“We’re hopeful it’s something he can come back from, but I don’t want to say more than that because I don’t know.”
With 3:18 remaining, Weber drove and made a jump stop inside the free throw line, then crumbled to the floor in obvious pain. He was escorted off the floor by the VCU athletic training staff. Weber returned to the VCU bench on crutches a short time later.
Richmond players and coaches shook Weber’s hand afterwards and offered words of encouragement.
“I just said [to him] that guys overcome a lot of things, and people wouldn’t have predicted he’d become the great player that he is and NBA prospect that he is, so what’s bad for a regular person might not be as bad for him, and I wished him luck in getting better,” said Richmond Coach Chris Mooney.
Losing Weber for any period of time would be significant for VCU. Weber has often been the Rams’ catalyst on both sides of the floor. He is currently leading the nation in steal percentage for the fourth straight year, and his play sets the tone for the Rams’ “Havoc” defense.
Weber scored 11 points and grabbed six steals prior to Saturday’s injury. He has 374 career steals, 11 shy of the NCAA career record. Weber is averaging 8.0 points, 4.1 assists and 3.9 steals per game this season.
Although Weber has been relatively injury-free during his career, the Rams did manage an 85-69 win over Tennessee on Nov. 14 in the season-opener while Weber served a suspension. Sophomore JeQuan Lewis and freshman Johnny Williams will be asked to pick up the bulk of the slack at the point for the Rams.
“We’ll wait and see,” Smart said. “He’s an integral part of what we do. We’re hopeful he’ll be back soon, but if he’s out, we’re going to keep playing. You can’t cancel the season. We’re going to keep playing. That’s why you have a full roster of guys. In terms of style of play, we’re not going to change a whole lot [if Weber’s out], but guys are just going to have to step up and play.”
VCU, which entered the game ranked 14th nationally in the Associated Press Top 25 Poll, is 17-4 overall and remains in first place in the Atlantic 10 at 7-1 despite the loss.
The Rams will travel to George Mason on Wednesday before heading to St. Bonaventure on Feb. 7.
January 31, 2015
RICHMOND, Va. – Not many people know it, but the roots of the University of Richmond are tangled with those of VCU.
On the corner of Ryland and Grace Streets, on the eastern fringe of Richmond’s Fan neighborhood and very much within VCU’s footprint, sits a gateway that marks the former location of Richmond College. The college picked up and moved out to the West End in 1914 and became the University of Richmond. Today, you can stand at the gateway and watch fans on the next block trickle into VCU’s Stuart C. Siegel Center.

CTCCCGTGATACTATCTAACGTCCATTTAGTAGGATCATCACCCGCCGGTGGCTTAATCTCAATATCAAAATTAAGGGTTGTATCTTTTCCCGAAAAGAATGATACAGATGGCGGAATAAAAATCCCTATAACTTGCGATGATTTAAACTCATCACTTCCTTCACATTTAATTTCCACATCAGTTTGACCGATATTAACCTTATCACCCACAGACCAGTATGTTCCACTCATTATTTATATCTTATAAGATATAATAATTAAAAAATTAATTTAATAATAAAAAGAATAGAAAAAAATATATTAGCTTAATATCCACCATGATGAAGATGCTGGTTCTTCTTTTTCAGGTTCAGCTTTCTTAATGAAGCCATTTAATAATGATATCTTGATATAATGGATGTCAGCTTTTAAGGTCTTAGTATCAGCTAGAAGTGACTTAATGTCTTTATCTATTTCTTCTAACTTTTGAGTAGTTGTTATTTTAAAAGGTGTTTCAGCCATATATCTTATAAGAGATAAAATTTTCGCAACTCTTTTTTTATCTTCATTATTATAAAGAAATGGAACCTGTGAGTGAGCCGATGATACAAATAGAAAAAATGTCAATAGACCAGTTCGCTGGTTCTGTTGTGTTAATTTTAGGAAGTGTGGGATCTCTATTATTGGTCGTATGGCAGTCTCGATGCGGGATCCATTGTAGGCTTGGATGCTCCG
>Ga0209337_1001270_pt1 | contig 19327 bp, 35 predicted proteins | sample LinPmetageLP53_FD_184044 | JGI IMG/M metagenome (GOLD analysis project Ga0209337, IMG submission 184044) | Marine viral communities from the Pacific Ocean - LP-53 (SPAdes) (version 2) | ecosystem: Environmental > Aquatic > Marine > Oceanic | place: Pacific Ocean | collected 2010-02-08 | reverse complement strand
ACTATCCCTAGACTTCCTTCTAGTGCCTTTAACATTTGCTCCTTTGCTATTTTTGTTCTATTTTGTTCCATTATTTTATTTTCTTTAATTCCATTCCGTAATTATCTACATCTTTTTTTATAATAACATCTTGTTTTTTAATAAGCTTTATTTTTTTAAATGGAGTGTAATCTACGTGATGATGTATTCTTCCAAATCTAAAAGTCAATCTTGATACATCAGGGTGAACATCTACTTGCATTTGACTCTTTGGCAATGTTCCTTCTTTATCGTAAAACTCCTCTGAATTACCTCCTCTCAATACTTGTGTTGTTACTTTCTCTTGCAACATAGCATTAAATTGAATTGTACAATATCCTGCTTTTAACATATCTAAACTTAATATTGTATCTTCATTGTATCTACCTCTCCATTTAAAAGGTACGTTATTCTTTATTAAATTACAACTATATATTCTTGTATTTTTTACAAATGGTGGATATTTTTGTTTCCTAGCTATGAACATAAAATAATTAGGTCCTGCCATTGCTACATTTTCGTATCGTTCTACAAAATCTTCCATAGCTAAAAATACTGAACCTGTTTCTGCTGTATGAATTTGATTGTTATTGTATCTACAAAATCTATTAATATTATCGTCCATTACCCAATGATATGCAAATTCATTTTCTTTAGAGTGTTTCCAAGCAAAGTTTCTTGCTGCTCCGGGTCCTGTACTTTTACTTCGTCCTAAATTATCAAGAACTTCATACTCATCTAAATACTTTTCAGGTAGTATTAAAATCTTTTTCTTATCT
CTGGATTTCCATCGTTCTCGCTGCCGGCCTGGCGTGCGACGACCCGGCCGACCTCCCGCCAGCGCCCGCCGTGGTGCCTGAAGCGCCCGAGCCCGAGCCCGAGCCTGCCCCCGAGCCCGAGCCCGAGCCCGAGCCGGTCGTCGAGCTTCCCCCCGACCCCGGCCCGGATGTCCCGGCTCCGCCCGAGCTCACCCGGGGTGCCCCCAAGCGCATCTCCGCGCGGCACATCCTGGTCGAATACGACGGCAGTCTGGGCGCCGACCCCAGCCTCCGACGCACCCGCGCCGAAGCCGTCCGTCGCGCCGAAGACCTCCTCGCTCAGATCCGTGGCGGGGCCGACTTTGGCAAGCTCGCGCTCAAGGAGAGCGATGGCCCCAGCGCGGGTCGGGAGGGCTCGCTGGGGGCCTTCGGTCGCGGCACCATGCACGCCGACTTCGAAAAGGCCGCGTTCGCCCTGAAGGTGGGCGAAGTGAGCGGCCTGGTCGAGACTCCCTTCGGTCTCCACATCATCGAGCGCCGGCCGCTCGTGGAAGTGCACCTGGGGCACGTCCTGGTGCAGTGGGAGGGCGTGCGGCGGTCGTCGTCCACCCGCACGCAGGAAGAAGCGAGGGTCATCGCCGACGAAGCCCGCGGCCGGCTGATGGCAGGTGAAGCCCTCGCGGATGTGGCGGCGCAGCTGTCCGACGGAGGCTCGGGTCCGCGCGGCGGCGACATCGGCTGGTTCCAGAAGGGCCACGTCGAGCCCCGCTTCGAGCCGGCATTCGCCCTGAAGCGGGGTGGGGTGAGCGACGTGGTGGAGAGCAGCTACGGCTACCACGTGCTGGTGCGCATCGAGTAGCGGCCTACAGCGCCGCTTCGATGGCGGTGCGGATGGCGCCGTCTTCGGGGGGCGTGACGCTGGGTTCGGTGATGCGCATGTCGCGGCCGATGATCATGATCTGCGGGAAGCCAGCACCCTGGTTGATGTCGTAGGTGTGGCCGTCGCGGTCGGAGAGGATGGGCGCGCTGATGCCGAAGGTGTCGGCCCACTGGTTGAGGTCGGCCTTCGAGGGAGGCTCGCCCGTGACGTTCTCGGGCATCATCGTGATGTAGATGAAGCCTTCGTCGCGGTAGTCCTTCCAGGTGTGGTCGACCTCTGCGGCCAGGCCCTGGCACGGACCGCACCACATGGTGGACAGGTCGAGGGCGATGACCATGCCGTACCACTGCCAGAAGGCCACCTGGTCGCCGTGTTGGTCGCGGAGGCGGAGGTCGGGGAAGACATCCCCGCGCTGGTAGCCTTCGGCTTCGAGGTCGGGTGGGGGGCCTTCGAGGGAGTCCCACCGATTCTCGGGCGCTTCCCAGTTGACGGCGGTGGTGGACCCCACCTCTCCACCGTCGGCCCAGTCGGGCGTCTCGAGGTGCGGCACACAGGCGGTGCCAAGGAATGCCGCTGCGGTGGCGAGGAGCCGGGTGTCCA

VCU’s beginnings are also modest, from Richmond Professional Institute – once an arm of William & Mary – to the 1968 merger with the Medical College of Virginia that created the University as it exists today.
The origins of the VCU-Richmond basketball series, a rivalry that has often roused this city for nearly 40 years, are similarly humble. Separated by just eight miles, the two institutions might as well be worlds apart. VCU is a large, public institution located downtown, while Richmond is small, private and tucked away in a leafy neighborhood in the West End. For those and a number of other reasons, the rivalry has maintained its edge despite changes in coaches, administrators and conference affiliation.
Although the RPI-MCV merger produced VCU in 1968, it wasn’t until eight years later that it would meet Richmond on the basketball court. There are a number of possible explanations as to why VCU and Richmond didn’t face each other until 1976. Most agree, however, that Richmond, as an established member of the Southern Conference at the time, chose not to play VCU because it simply didn’t have to.
“We always wanted to play Richmond, but they were an established school. VCU had been an independent up to that point. The schools just never had a chance to play each other. We’d always see the guys in the summer time, and we’d go back and forth,” says Gerald Henderson, a VCU star from 1974-78.